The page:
Page1, panel 1. Every corner, every nook and cranny in Vancouver’s Downtown Eastside has a history. Tales of tragedy, legends of love, anecdotes of apathy, chronicles of compassion.
Each person has a role to play.
Panel 2. The dark silhouette of a trench coat and brimmed hat enters the frame. Only the figure’s green skull – death itself – is visible.
The shadowy figure ominously reaches into a sack, grabs something and slowly takes his arm out to reveal… a sock.
“Hey, how are you doing?” the costumed man cheerily asks. “Would you like a pair of socks? They’re free!”
Enter Thanatos, the friendliest incarnation of the Grim Reaper you’ll ever find and Vancouver’s very own real life, charitable superhero.
For the last five years, Thanatos – a 63-year-old professional, husband and father in his “real” life – has been strolling through the Downtown Eastside handing out clothing, blankets, food and water to residents in need.
Like his comic book heroes, his driving desire to dress up and patrol the area is driven by an overwhelming desire to make the world a better place, right wrongs and lend a helping hand to his community.
“I don’t come from Krypton and wasn’t bitten by a radioactive spider or anything like that,” Thanatos, named after the Greek god of death, explains his origin story. “I was working downtown, trying to help out on the streets and noticing a lot of things happening … people living and dying on the streets.
These streets have a lot of stories to tell
“I was told by a police officer that some people on the street had nothing better to look forward to than death. That really stung, that really hurt me,” he said, a slightly high-pitched voice barely muffled through the fabric hood. “So I said if that’s the case, then death better get out there and start taking care of these people. I developed this persona to go out there and help.”
He’s been going strong ever since, garnering international media attention while using his unique – some say crazy – approach to giving back to shine a light on the poverty and social issues afflicting one of Canada’s most infamous and misunderstood neighbourhoods.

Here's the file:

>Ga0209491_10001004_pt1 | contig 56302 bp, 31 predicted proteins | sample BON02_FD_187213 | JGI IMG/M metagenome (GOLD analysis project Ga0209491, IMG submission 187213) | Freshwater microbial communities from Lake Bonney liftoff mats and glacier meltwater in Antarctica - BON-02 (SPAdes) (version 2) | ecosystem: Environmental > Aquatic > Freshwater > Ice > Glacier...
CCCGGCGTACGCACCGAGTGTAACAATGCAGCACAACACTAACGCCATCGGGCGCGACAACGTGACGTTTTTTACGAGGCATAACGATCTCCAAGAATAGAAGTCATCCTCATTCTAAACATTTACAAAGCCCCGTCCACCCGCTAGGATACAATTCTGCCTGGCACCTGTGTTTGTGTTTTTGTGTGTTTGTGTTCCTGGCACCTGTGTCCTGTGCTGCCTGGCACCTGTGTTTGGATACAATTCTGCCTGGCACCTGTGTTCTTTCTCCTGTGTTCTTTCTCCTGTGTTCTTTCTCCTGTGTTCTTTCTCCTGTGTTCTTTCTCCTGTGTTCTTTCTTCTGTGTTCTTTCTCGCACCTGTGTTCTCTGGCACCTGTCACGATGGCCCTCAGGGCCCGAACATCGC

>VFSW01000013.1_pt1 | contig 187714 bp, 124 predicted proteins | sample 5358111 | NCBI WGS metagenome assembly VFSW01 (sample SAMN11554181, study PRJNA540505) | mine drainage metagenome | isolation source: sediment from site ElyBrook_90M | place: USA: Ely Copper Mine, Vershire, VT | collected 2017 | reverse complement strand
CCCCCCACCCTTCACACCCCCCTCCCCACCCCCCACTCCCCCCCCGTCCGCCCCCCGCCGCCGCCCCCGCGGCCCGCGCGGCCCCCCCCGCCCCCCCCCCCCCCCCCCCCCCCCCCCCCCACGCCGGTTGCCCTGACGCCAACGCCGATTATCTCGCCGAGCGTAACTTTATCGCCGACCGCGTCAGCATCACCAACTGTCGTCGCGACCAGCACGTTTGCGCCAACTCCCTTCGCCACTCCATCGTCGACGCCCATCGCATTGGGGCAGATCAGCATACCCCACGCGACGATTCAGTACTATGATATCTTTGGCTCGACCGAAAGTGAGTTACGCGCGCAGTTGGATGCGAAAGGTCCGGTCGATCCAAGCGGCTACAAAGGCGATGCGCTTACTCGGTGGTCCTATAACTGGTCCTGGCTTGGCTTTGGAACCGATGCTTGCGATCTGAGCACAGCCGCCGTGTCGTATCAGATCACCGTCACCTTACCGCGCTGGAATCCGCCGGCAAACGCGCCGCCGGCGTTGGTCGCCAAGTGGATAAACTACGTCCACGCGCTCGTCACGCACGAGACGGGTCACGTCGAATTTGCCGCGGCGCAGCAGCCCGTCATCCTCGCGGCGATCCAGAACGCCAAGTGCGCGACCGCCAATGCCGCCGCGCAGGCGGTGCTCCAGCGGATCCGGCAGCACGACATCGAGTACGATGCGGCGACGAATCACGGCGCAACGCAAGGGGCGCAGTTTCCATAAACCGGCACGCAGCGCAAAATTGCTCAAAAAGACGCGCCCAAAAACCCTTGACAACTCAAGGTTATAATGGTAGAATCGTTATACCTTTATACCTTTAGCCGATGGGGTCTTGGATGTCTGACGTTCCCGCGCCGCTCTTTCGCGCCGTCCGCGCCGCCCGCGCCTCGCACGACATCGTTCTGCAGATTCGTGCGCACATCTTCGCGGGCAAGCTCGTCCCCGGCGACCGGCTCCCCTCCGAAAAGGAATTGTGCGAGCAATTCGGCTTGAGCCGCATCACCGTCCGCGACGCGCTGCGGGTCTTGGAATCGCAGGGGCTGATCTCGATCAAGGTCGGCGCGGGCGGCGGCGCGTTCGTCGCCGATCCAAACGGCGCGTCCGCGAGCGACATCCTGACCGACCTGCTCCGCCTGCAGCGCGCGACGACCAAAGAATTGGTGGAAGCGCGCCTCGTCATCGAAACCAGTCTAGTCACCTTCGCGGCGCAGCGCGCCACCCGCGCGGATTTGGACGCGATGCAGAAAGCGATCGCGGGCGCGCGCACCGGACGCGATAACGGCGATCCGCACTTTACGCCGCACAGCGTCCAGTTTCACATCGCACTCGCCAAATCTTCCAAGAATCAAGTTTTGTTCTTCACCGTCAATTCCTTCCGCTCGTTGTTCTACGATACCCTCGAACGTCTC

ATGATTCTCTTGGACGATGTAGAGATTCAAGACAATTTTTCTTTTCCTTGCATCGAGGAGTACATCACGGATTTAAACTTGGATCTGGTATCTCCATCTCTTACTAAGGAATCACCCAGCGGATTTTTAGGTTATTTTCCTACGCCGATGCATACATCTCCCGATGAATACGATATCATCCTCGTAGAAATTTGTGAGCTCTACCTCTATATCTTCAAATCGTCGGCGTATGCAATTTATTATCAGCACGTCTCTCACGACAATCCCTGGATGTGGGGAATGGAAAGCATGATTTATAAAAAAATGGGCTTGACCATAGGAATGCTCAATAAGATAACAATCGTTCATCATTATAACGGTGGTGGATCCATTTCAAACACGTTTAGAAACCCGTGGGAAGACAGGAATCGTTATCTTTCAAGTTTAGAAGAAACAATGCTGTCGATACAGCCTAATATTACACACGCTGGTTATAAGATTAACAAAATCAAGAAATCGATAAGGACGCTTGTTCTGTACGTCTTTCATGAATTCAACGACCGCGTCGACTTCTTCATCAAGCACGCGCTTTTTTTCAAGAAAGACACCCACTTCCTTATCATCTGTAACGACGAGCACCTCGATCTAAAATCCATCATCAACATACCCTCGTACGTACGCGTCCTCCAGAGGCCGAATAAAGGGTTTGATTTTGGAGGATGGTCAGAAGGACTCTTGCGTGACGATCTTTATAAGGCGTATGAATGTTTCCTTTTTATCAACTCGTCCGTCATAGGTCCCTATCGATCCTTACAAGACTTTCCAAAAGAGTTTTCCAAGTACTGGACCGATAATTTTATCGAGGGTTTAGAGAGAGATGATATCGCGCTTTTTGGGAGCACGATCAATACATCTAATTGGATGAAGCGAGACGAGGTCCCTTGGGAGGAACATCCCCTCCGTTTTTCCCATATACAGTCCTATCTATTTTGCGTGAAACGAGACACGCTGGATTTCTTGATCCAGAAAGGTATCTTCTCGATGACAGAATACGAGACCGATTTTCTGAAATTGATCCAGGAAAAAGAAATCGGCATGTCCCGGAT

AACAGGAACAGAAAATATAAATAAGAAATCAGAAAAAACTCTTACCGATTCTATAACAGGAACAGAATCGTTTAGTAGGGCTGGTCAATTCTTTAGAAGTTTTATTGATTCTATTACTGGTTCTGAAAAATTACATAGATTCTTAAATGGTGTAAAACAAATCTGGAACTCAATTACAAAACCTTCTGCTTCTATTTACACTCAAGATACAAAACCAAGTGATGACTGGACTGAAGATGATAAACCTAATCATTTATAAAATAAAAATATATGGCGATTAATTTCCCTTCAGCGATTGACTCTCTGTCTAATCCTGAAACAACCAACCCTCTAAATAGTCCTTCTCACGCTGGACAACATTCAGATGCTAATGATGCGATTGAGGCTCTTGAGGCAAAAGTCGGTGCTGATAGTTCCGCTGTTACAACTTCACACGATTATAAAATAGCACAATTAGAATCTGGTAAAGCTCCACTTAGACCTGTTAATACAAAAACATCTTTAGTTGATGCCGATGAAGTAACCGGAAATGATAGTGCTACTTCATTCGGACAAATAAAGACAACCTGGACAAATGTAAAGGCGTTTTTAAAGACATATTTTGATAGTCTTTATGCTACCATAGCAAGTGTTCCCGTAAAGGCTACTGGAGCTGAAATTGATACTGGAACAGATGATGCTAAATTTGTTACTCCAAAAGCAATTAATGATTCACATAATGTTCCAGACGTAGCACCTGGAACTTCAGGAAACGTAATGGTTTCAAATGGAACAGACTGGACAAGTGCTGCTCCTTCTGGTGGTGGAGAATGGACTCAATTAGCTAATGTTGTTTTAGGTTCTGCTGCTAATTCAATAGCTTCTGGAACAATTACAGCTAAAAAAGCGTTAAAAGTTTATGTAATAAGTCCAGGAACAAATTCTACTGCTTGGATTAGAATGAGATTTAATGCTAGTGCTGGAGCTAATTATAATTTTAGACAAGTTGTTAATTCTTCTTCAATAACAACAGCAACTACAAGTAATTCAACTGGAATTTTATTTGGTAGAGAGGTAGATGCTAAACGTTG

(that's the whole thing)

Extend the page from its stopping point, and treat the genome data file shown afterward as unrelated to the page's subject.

CLAIM TO FAME
His biggest claim to fame was a starring role in the 2011 HBO documentary, “Superheroes” – profiling some of the 400 “real life superheroes” operating throughout North America.
If local residents don’t notice Thanatos from his adventures in the area, they’ve seen him on TV.
In fact, two fans had one such encounter on the hero’s recent stroll through the DTES with Metro.
“You’re awesome,” said a stranger with long, ratty hair and a teardrop tattoo under his eye. “Keep up the good work.”
A quick fist bump and Thanatos was back at delivering socks into the hands of people cowering under archways, door portals and bridge underpasses on a typical rainy day.
Onlookers laugh, passing motorists slow down for a look and camera phones are whipped out when Thanatos is near.
He’s a draw, but it’s not about him.
“It gets the attention where it’s needed,” the masked avenger says. “By using this persona, I’ve been able to spread the word about what’s going on down there, I’ve been able to get more aid in the area. I’m asked by reporters if it actually works and it’s like, ‘Well you’re here talking to me right now’ so it’s obviously working.”
And like any of his fictional heroes, Thanatos’ work is never done.
“I’m an average person that just wants to do something and make a difference. People want to know what real life superheroes are all about,” he said. “Apathy is the biggest killer out there. That’s what we do, we fight apathy. We get people involved and we inspire them.”
Final panel. The shadowy figure fearlessly runs toward his next adventure. To be continued.